Losing any species of animal or plant could have a far more lasting impact on our environment then many people think. But what happens when it’s more than one species vanishing?
A new paper in Nature takes a look at nature’s complex systems, and how our ecosystem can probably absorb a few extinctions here and there.
The problem is, what if too many bees die out? What trees and plants are they facilitating, and what would their extinction mean in the grand scheme of things?
Looking at ants as an example, Albert László Barabási and his colleagues claim to have developed the first-ever tool to identify whether systems are in danger of failing.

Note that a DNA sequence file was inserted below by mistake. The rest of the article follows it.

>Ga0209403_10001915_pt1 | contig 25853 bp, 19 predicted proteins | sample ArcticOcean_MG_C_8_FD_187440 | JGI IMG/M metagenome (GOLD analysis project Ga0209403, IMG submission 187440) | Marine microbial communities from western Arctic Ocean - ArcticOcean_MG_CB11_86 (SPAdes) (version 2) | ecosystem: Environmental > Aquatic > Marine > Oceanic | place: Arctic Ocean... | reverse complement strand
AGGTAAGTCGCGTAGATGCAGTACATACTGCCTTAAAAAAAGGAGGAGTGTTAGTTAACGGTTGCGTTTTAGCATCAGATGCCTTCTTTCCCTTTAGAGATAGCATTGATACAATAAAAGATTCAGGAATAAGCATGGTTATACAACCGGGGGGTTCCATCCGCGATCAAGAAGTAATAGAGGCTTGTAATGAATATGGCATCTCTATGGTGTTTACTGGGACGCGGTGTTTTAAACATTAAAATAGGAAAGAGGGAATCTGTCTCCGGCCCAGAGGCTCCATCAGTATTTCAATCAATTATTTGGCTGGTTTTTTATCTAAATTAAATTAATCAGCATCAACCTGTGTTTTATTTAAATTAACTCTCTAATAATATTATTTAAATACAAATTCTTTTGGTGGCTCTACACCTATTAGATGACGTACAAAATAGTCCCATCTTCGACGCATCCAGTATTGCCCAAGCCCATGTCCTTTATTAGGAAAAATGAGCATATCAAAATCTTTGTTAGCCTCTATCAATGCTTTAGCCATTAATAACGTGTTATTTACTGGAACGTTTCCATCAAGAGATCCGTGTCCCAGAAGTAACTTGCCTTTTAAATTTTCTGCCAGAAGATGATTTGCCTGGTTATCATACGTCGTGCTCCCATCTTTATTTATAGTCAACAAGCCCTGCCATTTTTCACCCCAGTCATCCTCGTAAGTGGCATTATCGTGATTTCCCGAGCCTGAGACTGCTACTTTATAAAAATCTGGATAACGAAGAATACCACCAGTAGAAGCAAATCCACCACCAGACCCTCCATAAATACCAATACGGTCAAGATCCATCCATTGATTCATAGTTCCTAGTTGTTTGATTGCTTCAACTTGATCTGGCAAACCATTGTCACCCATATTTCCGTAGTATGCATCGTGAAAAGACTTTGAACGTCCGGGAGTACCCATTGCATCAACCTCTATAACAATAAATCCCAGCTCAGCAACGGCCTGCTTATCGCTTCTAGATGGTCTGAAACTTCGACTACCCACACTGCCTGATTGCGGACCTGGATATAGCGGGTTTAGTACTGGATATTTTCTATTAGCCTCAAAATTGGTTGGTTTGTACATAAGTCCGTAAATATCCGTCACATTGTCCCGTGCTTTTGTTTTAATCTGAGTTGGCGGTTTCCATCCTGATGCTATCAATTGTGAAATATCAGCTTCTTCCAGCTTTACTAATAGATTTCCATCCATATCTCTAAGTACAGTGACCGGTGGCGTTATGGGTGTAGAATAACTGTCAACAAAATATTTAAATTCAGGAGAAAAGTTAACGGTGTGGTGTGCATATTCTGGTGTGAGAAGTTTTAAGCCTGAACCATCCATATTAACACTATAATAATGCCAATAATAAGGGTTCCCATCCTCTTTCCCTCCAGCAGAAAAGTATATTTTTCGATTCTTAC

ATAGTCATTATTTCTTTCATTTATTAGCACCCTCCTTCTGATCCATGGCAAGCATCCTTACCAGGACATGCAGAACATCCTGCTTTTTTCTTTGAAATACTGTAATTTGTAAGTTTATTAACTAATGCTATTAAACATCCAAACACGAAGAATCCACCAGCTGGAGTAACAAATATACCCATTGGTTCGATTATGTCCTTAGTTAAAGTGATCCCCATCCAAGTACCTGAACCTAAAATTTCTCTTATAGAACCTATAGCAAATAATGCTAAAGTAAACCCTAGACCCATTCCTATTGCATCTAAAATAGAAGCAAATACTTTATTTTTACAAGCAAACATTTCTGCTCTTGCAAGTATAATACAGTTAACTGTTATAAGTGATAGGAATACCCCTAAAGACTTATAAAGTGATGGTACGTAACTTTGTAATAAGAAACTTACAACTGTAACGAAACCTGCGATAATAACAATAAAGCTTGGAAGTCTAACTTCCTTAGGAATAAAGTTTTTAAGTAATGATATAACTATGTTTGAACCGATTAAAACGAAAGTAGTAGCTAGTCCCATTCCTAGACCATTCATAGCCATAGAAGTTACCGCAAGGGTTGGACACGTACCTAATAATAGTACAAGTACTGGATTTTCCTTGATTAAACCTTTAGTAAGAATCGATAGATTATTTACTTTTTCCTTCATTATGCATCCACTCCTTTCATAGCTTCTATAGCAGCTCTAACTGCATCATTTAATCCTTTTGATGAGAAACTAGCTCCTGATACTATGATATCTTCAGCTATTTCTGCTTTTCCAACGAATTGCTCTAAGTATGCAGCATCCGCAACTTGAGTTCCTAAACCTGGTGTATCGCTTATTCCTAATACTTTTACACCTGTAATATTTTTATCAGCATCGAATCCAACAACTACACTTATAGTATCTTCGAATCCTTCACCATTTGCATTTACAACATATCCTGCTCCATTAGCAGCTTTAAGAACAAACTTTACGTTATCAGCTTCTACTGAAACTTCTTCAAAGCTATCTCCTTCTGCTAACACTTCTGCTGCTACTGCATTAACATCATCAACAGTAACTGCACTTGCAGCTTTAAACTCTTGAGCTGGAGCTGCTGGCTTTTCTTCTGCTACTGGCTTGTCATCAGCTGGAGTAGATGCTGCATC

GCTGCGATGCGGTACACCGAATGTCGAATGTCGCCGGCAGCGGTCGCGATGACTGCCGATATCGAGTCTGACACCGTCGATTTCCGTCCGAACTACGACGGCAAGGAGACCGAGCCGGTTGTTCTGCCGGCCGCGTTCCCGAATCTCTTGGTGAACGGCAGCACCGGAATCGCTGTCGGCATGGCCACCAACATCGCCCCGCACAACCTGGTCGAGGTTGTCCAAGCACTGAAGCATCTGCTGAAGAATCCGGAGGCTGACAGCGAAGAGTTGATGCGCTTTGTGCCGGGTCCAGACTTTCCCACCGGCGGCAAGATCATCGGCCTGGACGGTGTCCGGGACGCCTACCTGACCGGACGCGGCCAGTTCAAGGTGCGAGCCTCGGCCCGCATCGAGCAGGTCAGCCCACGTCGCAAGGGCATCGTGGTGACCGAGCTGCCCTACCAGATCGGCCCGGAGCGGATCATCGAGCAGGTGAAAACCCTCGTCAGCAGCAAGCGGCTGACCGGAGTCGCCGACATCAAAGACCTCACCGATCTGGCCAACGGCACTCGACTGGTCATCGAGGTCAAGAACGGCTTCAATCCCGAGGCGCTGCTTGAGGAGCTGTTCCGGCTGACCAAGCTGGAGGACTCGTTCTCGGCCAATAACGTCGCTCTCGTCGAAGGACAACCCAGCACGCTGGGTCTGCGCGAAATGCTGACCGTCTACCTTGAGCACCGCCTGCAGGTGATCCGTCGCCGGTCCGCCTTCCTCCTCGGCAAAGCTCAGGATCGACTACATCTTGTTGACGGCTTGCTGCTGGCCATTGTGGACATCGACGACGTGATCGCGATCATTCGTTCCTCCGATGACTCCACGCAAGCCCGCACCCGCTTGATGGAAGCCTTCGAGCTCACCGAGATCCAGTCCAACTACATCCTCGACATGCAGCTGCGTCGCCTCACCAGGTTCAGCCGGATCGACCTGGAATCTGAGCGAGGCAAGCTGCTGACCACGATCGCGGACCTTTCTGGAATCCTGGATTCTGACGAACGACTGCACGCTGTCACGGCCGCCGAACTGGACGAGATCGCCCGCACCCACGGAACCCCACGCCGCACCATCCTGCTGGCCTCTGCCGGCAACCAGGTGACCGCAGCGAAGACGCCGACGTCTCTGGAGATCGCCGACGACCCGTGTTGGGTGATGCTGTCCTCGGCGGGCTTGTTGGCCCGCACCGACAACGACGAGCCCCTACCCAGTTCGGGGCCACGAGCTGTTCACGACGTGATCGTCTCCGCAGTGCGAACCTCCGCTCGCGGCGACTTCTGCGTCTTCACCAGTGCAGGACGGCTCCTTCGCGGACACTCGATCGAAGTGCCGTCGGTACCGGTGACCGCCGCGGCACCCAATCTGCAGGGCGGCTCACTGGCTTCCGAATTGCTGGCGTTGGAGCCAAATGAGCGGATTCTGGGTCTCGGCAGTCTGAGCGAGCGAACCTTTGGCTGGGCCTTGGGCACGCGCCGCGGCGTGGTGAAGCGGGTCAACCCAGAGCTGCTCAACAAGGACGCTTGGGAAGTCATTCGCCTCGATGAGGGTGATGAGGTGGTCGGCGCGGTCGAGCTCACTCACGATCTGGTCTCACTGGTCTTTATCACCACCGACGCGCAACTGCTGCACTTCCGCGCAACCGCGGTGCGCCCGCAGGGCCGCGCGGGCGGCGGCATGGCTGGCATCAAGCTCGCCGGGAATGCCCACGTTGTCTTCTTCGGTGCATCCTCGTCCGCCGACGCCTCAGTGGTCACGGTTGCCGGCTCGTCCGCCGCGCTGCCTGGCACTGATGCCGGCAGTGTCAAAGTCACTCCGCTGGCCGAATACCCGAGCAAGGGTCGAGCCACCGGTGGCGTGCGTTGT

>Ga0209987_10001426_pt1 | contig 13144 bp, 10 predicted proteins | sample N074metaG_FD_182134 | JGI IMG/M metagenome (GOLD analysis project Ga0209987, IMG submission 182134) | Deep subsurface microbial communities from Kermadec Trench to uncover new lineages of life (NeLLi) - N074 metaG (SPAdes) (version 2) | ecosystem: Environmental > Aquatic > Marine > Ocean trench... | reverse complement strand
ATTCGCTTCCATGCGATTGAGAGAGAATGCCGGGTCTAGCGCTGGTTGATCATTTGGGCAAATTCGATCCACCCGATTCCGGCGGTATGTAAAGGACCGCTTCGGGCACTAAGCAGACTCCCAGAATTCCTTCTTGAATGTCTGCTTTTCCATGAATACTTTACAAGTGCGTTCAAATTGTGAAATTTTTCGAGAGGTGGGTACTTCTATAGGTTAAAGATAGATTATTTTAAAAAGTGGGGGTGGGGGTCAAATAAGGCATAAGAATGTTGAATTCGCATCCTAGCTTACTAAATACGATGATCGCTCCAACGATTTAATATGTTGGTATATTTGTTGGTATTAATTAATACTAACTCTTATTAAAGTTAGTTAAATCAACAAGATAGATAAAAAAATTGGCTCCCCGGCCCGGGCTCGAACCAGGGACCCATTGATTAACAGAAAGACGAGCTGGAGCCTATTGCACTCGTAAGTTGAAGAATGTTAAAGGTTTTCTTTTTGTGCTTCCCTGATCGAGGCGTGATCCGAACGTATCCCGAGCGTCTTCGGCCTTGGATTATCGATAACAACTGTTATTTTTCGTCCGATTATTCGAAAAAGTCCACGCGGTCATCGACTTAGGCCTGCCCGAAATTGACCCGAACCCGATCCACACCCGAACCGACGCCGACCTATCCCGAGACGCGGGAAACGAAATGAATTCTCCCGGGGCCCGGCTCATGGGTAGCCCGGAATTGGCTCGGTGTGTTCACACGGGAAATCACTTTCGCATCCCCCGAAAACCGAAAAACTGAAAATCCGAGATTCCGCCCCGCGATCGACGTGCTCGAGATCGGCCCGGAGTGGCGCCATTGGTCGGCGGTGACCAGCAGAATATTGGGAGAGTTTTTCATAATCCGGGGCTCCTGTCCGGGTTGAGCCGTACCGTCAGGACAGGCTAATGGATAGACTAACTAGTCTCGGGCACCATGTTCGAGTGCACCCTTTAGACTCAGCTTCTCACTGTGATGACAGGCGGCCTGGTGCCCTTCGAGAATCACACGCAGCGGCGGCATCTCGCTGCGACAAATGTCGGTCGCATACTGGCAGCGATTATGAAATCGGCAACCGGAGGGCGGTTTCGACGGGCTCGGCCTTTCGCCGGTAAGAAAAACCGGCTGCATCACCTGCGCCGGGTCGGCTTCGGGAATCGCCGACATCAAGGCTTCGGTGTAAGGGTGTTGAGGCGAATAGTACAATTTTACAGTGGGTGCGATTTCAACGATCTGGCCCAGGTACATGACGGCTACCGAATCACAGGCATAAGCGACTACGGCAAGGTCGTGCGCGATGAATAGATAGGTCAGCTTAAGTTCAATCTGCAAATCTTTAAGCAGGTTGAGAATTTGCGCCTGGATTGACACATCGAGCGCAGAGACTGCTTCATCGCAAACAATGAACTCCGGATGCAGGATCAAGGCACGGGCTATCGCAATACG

The difficulty in working out a blanket rule for when an ecosystem fails is that there are so many ingredients involved in keeping an environment habitable for its housed species. What’s true for ants and plants, might not be true for cats and rats, you see.
Using swathes of statistical data, Barabási & Co crunch down all the parameters and components of any complex system into a single crucial number. From their they establish a value, or tipping point.
It sounds rather far-fetched, but if you want to check the paper then it’s here. For me, though, it’s this wonderful video that makes the grade.
Main image via Shutterstock
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